Mar 28, 2006

Wikipedia presentation at University of Pittsburgh

For those of you who want more than just to watch me on your screen, you have the opportunity to attend my my 1:30h presentation at the University of Pittsburgh, organized with the help of the great people from the CIDDE department.

Learning Opportunities for Faculty: Wikipedia
presented by: Piotr Konieczny, a Wikipedia administrator and Dr. Carol DeArment, CIDDE

“Wikis,” a type of website that allows users to easily add and edit content, are especially suited for collaborative authoring. The most popular wiki is Wikipedia, The Free Encyclopedia, which is the largest encyclopedia in the world and is in the Top 20 most popular sites online. Wikis in general and Wikipedia in particular have the potential to be both research and teaching tools. This workshop will provide an introduction to wikis and the Wikipedia, and promote discussion about how they can benefit University teaching.

When and where?
Friday, April 7  Noon to 1:30 p.m.
815 Alumni Hall
Center for Instructional Development & Distance Education

To Register: Contact Michelle Lane at or call 412-383-9729.

That's the official blurb. I can promise you that I'll try to make it as useful as possible: I'll be doing lot's of live 'how to' demonstrations, and I hope that anybody leaving this presentation will be able to go online and instantly implement the tools that I will be showing. Personally I believe that wikis (and Wikipedia) are the best thing that has happened to educational system since the introduction of blackboard (lower case). They have extreme potential in reshaping the classroom, finally breaking it from the rigid framework of the industrial era, and introducing it to the new digital revolution. Blackbroad (upper case) and similar tools might have been a good start, they did little more than just another tool to an existing classroom. Wikis, among other things, allow the studends to become not just the consumers of knowledge, but to be the creators themselves - with all the increased effectivness and feeling of self-realisation that comes with that.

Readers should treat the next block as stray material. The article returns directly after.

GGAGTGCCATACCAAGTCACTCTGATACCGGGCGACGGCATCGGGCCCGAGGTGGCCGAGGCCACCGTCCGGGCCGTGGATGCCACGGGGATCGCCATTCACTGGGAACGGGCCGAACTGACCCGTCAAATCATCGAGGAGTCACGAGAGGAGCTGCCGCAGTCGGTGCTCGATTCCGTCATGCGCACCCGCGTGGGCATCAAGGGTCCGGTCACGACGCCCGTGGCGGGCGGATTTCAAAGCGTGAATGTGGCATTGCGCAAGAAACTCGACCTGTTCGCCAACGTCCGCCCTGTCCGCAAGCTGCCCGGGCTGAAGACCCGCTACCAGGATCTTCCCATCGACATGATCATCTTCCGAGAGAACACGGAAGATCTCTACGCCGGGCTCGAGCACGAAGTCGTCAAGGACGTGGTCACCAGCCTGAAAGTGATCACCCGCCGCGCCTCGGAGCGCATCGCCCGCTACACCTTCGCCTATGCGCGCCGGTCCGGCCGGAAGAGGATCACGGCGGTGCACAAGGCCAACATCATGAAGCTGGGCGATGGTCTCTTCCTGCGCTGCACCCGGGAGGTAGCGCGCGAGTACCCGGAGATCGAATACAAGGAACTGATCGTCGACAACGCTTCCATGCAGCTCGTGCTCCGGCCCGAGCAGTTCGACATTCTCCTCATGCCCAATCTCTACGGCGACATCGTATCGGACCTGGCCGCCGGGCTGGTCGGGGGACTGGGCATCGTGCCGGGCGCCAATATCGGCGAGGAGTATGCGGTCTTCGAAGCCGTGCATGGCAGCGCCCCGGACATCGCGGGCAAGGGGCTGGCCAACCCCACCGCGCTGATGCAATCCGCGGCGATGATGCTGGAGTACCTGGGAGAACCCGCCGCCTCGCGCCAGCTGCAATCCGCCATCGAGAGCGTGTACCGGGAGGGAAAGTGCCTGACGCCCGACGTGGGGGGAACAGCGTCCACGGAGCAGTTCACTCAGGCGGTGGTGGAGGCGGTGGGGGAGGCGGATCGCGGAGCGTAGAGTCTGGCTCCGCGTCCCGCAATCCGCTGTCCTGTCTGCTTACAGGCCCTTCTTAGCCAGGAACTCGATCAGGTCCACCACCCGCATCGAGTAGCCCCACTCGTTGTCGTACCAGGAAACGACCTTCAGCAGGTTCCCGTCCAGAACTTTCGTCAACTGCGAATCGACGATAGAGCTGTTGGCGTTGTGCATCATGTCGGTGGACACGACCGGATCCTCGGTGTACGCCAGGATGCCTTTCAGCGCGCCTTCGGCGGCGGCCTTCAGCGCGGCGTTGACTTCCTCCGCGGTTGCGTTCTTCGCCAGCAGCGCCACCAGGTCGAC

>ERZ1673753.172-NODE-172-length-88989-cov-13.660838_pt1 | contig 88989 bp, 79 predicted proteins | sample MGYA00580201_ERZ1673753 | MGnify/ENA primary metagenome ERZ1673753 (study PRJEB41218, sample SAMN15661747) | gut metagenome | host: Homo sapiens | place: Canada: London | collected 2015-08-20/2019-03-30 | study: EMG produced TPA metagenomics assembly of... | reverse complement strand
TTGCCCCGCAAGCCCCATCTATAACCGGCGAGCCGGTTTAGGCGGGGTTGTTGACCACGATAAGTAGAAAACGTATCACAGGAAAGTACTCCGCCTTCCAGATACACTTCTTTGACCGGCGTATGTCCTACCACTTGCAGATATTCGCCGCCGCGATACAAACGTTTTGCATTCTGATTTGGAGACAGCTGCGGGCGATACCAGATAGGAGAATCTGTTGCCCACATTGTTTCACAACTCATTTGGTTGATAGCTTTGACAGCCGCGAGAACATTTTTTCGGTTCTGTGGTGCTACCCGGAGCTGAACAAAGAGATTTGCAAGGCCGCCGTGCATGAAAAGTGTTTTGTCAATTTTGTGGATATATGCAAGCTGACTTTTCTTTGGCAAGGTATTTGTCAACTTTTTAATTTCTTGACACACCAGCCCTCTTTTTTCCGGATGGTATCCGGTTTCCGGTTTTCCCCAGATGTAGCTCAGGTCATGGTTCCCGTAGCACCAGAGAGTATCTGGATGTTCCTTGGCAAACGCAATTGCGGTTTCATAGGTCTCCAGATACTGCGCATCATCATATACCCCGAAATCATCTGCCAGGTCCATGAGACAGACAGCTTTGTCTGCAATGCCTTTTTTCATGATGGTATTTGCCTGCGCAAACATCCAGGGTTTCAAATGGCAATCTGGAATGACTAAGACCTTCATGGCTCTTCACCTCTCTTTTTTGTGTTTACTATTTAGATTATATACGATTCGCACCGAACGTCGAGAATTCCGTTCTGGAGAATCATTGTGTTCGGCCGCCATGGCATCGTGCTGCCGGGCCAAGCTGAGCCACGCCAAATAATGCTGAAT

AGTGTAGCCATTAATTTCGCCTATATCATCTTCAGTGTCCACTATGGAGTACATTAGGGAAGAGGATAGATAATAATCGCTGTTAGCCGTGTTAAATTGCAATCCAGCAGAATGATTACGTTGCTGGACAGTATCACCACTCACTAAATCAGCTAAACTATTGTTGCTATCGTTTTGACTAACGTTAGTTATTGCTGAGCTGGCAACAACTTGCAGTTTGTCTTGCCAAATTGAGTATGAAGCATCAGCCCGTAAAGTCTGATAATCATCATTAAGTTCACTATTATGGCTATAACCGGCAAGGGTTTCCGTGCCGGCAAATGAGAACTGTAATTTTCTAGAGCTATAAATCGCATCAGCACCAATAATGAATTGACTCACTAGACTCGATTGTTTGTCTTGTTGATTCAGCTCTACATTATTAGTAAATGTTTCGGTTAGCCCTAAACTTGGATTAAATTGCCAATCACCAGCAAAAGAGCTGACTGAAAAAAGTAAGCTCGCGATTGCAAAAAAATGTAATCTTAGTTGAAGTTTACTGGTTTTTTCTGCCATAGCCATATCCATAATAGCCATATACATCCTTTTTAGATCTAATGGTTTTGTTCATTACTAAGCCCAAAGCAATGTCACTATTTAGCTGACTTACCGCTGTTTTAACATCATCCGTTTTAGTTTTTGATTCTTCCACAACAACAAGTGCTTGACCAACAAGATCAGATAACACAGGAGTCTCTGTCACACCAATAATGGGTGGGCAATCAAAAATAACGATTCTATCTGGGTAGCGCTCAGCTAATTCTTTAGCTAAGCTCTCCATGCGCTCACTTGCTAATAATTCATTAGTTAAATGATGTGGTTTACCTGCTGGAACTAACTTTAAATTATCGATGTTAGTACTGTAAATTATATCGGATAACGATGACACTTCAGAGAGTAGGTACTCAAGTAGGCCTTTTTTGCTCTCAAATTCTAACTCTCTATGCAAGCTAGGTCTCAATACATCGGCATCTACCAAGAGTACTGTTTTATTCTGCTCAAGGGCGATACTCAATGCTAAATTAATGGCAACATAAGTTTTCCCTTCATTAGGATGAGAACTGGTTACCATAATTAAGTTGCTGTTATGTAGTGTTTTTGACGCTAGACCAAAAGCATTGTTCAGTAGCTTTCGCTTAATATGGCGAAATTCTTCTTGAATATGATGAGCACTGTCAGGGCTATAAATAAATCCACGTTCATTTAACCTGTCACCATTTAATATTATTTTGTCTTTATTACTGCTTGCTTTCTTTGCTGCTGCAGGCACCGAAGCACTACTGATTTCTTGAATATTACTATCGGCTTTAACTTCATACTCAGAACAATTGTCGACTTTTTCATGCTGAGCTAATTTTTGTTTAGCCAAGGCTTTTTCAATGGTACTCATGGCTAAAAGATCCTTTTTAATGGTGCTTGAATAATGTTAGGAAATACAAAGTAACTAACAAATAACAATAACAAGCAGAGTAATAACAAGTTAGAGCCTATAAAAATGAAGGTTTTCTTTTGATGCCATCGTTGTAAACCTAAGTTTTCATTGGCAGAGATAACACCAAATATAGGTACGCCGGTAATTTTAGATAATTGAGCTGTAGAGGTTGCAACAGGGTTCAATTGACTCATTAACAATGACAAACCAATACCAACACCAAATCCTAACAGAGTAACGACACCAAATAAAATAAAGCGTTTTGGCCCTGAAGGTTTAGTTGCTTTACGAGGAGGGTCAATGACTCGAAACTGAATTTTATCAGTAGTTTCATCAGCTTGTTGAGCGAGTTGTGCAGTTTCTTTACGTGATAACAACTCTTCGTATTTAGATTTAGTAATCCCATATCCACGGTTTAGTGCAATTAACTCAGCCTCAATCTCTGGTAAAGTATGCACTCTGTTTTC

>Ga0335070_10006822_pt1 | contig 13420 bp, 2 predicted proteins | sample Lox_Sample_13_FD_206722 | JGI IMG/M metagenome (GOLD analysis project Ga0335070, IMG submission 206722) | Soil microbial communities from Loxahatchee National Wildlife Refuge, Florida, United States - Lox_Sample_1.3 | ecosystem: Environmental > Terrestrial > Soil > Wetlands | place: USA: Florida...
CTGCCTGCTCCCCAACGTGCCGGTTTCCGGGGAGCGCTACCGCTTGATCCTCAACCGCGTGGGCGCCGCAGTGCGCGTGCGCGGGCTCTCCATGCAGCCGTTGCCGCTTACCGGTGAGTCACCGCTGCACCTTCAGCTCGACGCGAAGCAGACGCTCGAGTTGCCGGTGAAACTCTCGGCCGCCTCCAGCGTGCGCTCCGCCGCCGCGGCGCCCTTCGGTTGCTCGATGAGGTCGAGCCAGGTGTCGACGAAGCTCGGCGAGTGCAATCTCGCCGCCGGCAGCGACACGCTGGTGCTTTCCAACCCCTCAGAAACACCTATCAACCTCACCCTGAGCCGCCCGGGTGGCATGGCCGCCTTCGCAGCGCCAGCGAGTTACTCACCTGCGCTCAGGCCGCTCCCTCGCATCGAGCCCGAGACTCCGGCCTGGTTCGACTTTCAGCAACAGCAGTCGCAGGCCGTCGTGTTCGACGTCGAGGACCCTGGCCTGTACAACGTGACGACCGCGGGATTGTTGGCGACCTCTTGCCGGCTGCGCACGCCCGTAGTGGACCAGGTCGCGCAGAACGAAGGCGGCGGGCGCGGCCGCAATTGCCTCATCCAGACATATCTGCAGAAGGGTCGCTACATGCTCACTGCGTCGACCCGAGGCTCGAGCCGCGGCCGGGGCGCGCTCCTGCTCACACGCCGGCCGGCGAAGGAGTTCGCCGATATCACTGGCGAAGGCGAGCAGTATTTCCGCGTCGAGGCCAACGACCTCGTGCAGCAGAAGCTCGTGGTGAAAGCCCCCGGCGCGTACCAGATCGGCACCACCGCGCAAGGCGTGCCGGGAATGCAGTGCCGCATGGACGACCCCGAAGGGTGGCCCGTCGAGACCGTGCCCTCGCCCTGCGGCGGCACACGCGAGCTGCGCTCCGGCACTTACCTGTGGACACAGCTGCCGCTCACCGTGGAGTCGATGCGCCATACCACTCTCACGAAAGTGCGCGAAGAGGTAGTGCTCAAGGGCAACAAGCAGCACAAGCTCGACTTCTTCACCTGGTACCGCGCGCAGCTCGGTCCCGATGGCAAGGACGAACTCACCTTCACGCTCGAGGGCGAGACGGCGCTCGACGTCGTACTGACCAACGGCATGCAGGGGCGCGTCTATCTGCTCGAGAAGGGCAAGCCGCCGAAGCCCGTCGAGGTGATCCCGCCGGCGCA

Power to the wikis! And see you there.

PS. Please don't bring any rotten tomatoes or eggs :)

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Mar 27, 2006

Movie advert 4 (Potop)

Polish Student Alliance
in Pittsburgh, PA

invites you to the
Movie of the week
: Potop (The Deluge) - Part One

When? March 30 (Thursday) 8:00PM-10:00PM

Where? 4130 Posvar Hall (University of Pittsburgh)

Movie genre: Historical, action, romance

Year: 1974 Duration: 315 minutes Other: Color, Polish with English subtitles
Directed by Jerzy Hoffman. Starring Daniel Olbrychski as Andrzej Kmicic, Tadeusz Łomnicki as Michał Wołodyjowski

The Deluge, a sequel to With Fire and Sword, is also based on the 19th century novel by Henryk Sienkiewicz (a 1905 Nobel Prize Winner in literature), nominated for a Best Foreign Film Oscar in 1974. The setting is the 17th century Polish-Lithuanian Commonwealth, then the largest European state. The story take place in the 17th century during the Swedish invasion and occupation, known as The Deluge, which left Poland in ruins. A historical war epic on a grand scale, with many battles and duels, excellent costumes, props and scenery recreating this forgotten setting, the end result is a picture that looks like it was beamed straight from the 17th century, and the level of realism really adds to the immersive nature of the story.

IMDb rating: 8.4/10.

To be followed:

March 16 (Ogniem i Mieczem, Part 2 of 2) (1999)